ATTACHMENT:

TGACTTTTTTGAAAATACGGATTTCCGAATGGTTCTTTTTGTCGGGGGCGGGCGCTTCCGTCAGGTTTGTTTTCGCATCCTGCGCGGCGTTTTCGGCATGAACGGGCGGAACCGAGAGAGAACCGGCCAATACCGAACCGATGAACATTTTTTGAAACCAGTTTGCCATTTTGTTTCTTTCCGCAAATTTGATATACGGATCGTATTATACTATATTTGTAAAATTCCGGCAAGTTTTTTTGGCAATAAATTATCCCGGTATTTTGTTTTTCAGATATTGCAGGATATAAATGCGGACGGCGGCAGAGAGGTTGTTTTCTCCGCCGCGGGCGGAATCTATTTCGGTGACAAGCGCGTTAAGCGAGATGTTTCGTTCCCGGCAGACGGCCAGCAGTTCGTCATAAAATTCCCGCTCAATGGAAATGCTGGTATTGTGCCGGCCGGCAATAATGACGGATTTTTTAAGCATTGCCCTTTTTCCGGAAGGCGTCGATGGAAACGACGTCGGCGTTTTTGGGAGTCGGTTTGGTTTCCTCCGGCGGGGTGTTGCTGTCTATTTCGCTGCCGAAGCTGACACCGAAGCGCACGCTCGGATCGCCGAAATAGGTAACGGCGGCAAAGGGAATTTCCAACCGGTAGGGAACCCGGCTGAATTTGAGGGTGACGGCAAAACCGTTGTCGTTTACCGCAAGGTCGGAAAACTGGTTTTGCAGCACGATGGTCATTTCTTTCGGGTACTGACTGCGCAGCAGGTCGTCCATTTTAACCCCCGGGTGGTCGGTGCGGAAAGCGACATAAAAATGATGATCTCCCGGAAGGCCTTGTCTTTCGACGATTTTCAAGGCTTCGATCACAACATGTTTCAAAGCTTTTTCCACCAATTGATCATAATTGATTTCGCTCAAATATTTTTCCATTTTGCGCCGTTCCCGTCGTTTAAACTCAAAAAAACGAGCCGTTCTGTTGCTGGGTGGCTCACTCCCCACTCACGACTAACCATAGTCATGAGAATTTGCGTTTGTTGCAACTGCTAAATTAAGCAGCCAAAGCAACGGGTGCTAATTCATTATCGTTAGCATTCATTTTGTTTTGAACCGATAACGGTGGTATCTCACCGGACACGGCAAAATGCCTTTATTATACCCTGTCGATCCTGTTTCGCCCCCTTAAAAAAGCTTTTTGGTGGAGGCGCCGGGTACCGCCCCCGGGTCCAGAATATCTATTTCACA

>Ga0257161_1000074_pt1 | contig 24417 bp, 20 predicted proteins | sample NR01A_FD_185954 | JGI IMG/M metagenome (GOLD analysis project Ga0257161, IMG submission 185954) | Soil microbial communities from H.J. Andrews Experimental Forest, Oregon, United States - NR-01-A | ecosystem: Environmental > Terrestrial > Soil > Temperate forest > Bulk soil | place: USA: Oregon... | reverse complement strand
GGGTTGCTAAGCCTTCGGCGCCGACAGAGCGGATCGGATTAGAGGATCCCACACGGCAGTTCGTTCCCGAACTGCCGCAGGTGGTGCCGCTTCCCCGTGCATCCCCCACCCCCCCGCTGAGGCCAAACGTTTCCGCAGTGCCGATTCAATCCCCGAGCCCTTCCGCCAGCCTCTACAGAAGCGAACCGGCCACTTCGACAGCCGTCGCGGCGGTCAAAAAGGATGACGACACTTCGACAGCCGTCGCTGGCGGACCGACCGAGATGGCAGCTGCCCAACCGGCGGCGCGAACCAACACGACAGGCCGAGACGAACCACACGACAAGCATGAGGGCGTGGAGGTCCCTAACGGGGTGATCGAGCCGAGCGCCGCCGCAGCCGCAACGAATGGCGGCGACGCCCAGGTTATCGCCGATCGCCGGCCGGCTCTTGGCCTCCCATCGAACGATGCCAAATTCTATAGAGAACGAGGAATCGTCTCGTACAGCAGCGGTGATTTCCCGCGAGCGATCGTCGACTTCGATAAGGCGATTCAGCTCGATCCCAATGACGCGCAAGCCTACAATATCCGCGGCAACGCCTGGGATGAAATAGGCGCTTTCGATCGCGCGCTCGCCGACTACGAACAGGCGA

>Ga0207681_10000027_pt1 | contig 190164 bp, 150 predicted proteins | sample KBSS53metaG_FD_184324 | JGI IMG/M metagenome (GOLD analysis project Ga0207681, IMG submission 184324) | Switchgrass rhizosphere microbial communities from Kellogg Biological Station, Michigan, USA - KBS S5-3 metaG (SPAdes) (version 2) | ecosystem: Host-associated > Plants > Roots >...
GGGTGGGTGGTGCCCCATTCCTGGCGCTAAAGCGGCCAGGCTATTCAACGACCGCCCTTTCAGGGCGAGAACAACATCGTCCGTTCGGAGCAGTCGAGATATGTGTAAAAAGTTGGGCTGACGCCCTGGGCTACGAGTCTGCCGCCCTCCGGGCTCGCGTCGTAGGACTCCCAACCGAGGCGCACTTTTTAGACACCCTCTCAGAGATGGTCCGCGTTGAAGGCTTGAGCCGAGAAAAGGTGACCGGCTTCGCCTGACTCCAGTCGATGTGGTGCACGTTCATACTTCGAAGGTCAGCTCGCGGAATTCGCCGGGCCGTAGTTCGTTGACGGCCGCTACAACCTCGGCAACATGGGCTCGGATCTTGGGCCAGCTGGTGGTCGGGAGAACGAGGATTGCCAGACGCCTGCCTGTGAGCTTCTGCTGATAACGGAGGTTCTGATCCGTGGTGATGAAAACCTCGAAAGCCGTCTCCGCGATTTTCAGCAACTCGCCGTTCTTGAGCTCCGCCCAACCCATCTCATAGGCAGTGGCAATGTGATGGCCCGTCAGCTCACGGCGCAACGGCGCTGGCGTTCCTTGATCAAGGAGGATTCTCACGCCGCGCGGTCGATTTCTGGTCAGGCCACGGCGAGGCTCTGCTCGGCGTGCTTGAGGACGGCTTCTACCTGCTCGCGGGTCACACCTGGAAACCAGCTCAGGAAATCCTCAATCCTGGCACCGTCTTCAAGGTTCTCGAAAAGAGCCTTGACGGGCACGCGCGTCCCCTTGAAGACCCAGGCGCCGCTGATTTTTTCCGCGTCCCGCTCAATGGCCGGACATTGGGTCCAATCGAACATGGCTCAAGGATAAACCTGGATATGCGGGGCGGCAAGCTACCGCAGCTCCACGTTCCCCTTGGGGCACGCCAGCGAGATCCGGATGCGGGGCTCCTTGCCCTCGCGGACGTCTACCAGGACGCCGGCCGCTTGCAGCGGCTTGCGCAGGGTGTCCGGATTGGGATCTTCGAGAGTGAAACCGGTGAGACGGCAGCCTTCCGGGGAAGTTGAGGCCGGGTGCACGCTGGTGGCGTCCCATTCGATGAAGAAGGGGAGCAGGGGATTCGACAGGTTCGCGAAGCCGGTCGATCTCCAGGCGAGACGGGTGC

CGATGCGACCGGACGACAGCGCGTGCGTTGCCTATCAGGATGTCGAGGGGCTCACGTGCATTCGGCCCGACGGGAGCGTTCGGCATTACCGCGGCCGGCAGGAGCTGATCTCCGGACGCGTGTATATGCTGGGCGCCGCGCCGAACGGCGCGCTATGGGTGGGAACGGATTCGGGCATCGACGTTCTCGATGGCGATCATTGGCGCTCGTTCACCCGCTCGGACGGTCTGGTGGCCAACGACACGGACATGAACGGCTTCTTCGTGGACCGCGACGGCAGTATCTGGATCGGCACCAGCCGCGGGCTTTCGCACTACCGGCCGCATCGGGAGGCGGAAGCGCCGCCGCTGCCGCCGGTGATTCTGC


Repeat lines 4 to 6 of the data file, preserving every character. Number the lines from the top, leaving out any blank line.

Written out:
>Ga0207681_10000027_pt1 | contig 190164 bp, 150 predicted proteins | sample KBSS53metaG_FD_184324 | JGI IMG/M metagenome (GOLD analysis project Ga0207681, IMG submission 184324) | Switchgrass rhizosphere microbial communities from Kellogg Biological Station, Michigan, USA - KBS S5-3 metaG (SPAdes) (version 2) | ecosystem: Host-associated > Plants > Roots >...
GGGTGGGTGGTGCCCCATTCCTGGCGCTAAAGCGGCCAGGCTATTCAACGACCGCCCTTTCAGGGCGAGAACAACATCGTCCGTTCGGAGCAGTCGAGATATGTGTAAAAAGTTGGGCTGACGCCCTGGGCTACGAGTCTGCCGCCCTCCGGGCTCGCGTCGTAGGACTCCCAACCGAGGCGCACTTTTTAGACACCCTCTCAGAGATGGTCCGCGTTGAAGGCTTGAGCCGAGAAAAGGTGACCGGCTTCGCCTGACTCCAGTCGATGTGGTGCACGTTCATACTTCGAAGGTCAGCTCGCGGAATTCGCCGGGCCGTAGTTCGTTGACGGCCGCTACAACCTCGGCAACATGGGCTCGGATCTTGGGCCAGCTGGTGGTCGGGAGAACGAGGATTGCCAGACGCCTGCCTGTGAGCTTCTGCTGATAACGGAGGTTCTGATCCGTGGTGATGAAAACCTCGAAAGCCGTCTCCGCGATTTTCAGCAACTCGCCGTTCTTGAGCTCCGCCCAACCCATCTCATAGGCAGTGGCAATGTGATGGCCCGTCAGCTCACGGCGCAACGGCGCTGGCGTTCCTTGATCAAGGAGGATTCTCACGCCGCGCGGTCGATTTCTGGTCAGGCCACGGCGAGGCTCTGCTCGGCGTGCTTGAGGACGGCTTCTACCTGCTCGCGGGTCACACCTGGAAACCAGCTCAGGAAATCCTCAATCCTGGCACCGTCTTCAAGGTTCTCGAAAAGAGCCTTGACGGGCACGCGCGTCCCCTTGAAGACCCAGGCGCCGCTGATTTTTTCCGCGTCCCGCTCAATGGCCGGACATTGGGTCCAATCGAACATGGCTCAAGGATAAACCTGGATATGCGGGGCGGCAAGCTACCGCAGCTCCACGTTCCCCTTGGGGCACGCCAGCGAGATCCGGATGCGGGGCTCCTTGCCCTCGCGGACGTCTACCAGGACGCCGGCCGCTTGCAGCGGCTTGCGCAGGGTGTCCGGATTGGGATCTTCGAGAGTGAAACCGGTGAGACGGCAGCCTTCCGGGGAAGTTGAGGCCGGGTGCACGCTGGTGGCGTCCCATTCGATGAAGAAGGGGAGCAGGGGATTCGACAGGTTCGCGAAGCCGGTCGATCTCCAGGCGAGACGGGTGC

CGATGCGACCGGACGACAGCGCGTGCGTTGCCTATCAGGATGTCGAGGGGCTCACGTGCATTCGGCCCGACGGGAGCGTTCGGCATTACCGCGGCCGGCAGGAGCTGATCTCCGGACGCGTGTATATGCTGGGCGCCGCGCCGAACGGCGCGCTATGGGTGGGAACGGATTCGGGCATCGACGTTCTCGATGGCGATCATTGGCGCTCGTTCACCCGCTCGGACGGTCTGGTGGCCAACGACACGGACATGAACGGCTTCTTCGTGGACCGCGACGGCAGTATCTGGATCGGCACCAGCCGCGGGCTTTCGCACTACCGGCCGCATCGGGAGGCGGAAGCGCCGCCGCTGCCGCCGGTGATTCTGC